In weaving, the warp is the set of lengthwise yarns that are held in tension on a frame or loom. A warp is the lengthwise or longitudinal thread in a roll, while weft is the transverse thread. The weft, or sometimes woof, is the term for the thread made of spun fiber that is drawn through the warp yarns to create cloth.
Because the weft does not have to be stretched on a loom in the way that the warp is, it can generally be less strong. On the other hand, warp yarn must be strong to endure the tension.
Bold, geometric patterns with a large medallion in the middle of the carpet are common characteristics of Heriz rugs, as are the vivid colors of rust reds and deep blues. Floral patterns are also found on Heriz antique rugs. Rugs with these patterns are known for their red, blue, yellow, ivory, and green colors.
A cartoon, a design drawn on graph paper with each colored square representing a knot, determines the design of each hand-knotted rug. Designs are also determined by a weaver who chants the design pattern or from the weaver's memory. The cartoon is fixed to the loom just above the eye level of the weaver.
The bottom of a rug is the end on which the first row of knots is tied, and the top of the rug is the end where the last row of knots is tied. The two loose ends of each knot make up the rug’s pile. When the knots are tied, the weaver pulls the ends downward, thus producing the pile’s direction.
Oriental rugs are hand-knotted on a foundation of warps and wefts most often made of wool, cotton or silk. The construction of an oriental rug begins with warp yarns being wrapped around the upper and lower ends of the loom, running the length of the rug and forming the fringe on the top and bottom of the rug. With only a few exceptions, knots are tied around two warps and then trimmed with a small knife. Depressing a warp, that is offsetting it on two different levels, allows for more knots per square inch, creating curvilinear lines and more complex designs. The last warps on each side of the rug are called terminal warps.
The wefts are horizontal yarns woven over and under the warp yarn. This combination is called the foundation of the hand-knotted rug. After one row of knots and wefts has been inserted, the wefts are pounded using a heavy comb; this process adds to the density and rigidity of the rug. The number of wefts between each row of knots, the materials used in the construction and the colors of the wefts all help determine a rug’s origin.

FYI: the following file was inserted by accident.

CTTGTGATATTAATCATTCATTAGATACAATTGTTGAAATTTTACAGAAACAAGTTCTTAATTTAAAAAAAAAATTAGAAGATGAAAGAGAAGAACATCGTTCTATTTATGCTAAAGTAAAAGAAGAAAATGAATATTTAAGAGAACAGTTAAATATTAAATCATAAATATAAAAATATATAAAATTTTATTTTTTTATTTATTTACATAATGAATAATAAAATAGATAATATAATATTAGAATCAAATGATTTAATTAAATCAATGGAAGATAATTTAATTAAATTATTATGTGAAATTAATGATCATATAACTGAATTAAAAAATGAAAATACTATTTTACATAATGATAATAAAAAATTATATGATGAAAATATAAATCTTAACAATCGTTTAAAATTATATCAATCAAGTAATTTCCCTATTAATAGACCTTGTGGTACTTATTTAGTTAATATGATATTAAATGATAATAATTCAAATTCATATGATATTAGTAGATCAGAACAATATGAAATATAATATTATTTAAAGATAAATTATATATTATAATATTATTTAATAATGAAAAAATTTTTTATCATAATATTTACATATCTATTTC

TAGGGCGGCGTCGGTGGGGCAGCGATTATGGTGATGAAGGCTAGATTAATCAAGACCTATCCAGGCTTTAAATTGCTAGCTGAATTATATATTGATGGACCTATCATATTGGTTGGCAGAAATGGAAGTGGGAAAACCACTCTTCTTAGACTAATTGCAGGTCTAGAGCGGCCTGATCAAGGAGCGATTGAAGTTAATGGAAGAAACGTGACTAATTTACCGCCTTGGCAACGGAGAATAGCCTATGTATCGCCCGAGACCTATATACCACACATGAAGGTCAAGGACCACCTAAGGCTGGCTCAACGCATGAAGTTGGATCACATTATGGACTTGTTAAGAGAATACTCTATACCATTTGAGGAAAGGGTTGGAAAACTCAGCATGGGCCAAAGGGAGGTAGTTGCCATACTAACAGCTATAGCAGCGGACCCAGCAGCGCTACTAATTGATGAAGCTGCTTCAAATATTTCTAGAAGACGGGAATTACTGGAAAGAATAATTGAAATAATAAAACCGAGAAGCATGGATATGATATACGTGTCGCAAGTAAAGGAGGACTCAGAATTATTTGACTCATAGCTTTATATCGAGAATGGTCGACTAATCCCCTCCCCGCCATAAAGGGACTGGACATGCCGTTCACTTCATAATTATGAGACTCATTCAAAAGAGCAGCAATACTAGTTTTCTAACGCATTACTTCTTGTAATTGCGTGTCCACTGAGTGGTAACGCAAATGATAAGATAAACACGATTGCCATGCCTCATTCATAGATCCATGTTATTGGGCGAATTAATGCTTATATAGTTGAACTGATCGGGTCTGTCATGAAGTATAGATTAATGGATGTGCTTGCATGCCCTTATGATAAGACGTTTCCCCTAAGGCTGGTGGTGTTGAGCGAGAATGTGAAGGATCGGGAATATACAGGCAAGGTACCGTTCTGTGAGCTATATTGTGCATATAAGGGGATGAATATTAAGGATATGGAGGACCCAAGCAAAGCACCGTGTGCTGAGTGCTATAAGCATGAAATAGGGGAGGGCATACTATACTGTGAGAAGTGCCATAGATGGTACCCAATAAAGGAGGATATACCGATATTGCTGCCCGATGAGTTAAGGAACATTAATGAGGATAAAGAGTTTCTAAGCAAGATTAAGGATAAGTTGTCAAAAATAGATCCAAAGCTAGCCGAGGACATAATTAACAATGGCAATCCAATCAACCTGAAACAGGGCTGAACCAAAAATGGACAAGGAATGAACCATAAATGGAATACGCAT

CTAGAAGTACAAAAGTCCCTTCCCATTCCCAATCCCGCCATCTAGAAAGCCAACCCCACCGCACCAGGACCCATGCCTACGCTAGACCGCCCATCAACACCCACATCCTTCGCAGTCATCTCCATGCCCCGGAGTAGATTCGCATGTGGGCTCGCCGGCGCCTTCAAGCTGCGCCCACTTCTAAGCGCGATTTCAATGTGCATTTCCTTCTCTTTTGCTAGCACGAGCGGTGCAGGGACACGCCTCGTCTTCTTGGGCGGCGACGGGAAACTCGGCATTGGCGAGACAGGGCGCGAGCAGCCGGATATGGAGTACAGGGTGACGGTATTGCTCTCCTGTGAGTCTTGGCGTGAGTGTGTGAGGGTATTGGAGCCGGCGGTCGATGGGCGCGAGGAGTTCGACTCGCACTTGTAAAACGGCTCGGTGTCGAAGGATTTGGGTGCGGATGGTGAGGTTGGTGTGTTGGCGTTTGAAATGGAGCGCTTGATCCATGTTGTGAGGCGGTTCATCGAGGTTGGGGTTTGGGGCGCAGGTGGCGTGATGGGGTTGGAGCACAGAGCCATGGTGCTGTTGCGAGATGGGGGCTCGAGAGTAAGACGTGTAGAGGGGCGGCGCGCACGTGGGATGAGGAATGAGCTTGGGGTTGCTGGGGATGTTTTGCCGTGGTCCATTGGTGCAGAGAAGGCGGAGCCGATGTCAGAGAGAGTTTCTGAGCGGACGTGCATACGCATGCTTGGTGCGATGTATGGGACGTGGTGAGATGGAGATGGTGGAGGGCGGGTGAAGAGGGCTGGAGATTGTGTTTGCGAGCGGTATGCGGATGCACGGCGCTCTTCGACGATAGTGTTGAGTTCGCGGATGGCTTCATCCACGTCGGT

Ends of the rugs must be finished to keep the rug from unraveling after the warps are cut before being taken off the loom. Different rug types are finished in different ways, and this is another component of identification. The edge formed by finishing a side is called a selvage. The end finishes of a rug are not necessarily the same on each end. Furthermore, the side finishes can also vary and are another component of identification. Both finishes are crucial to maintain the beauty and durability of the rug.
The warps are cut when a rug is finished and needs to be taken off a loom. Fringes are the remaining threads from each weft; the fringes can be left cut or uncut depending on the weaver. Some fringes are secured with a cotton kilim or a woven band chain stitched at the last row of knots. Sometimes the weavers make their fringes into braids and saddlebags, and even weave their fringes into more knots with or without a band or kilim.
The sides can be either single or multi-colored finish, the side of the carpet, also known as the edge, is called a selvage. If the weaver decides to not add a tassel or braids, the terminal wraps are returned and loop around the edge weft to make a new row. The edge weft, known as the structural weft, is thicker and more durable than any other wefts, and will increase in size depending on the amount of times that a warp is looped around the weft before turning back to form a new row. Sometimes a terminal warp can be looped around multiple edge wefts to increase stability.
The two basic knots in oriental rugs are the symmetrical Turkish knot and the asymmetrical Persian knot. Both knots are tied around two warps. The only way of identifying the knots is by grinning the rugs between a row of knots across the weft. The asymmetrical knot can be tied with the loop on either the right or the left with the tufts coming from the opposite side. Other knots such as Spanish knots, Jufti and Tibetan knots are also frequently used in weaving.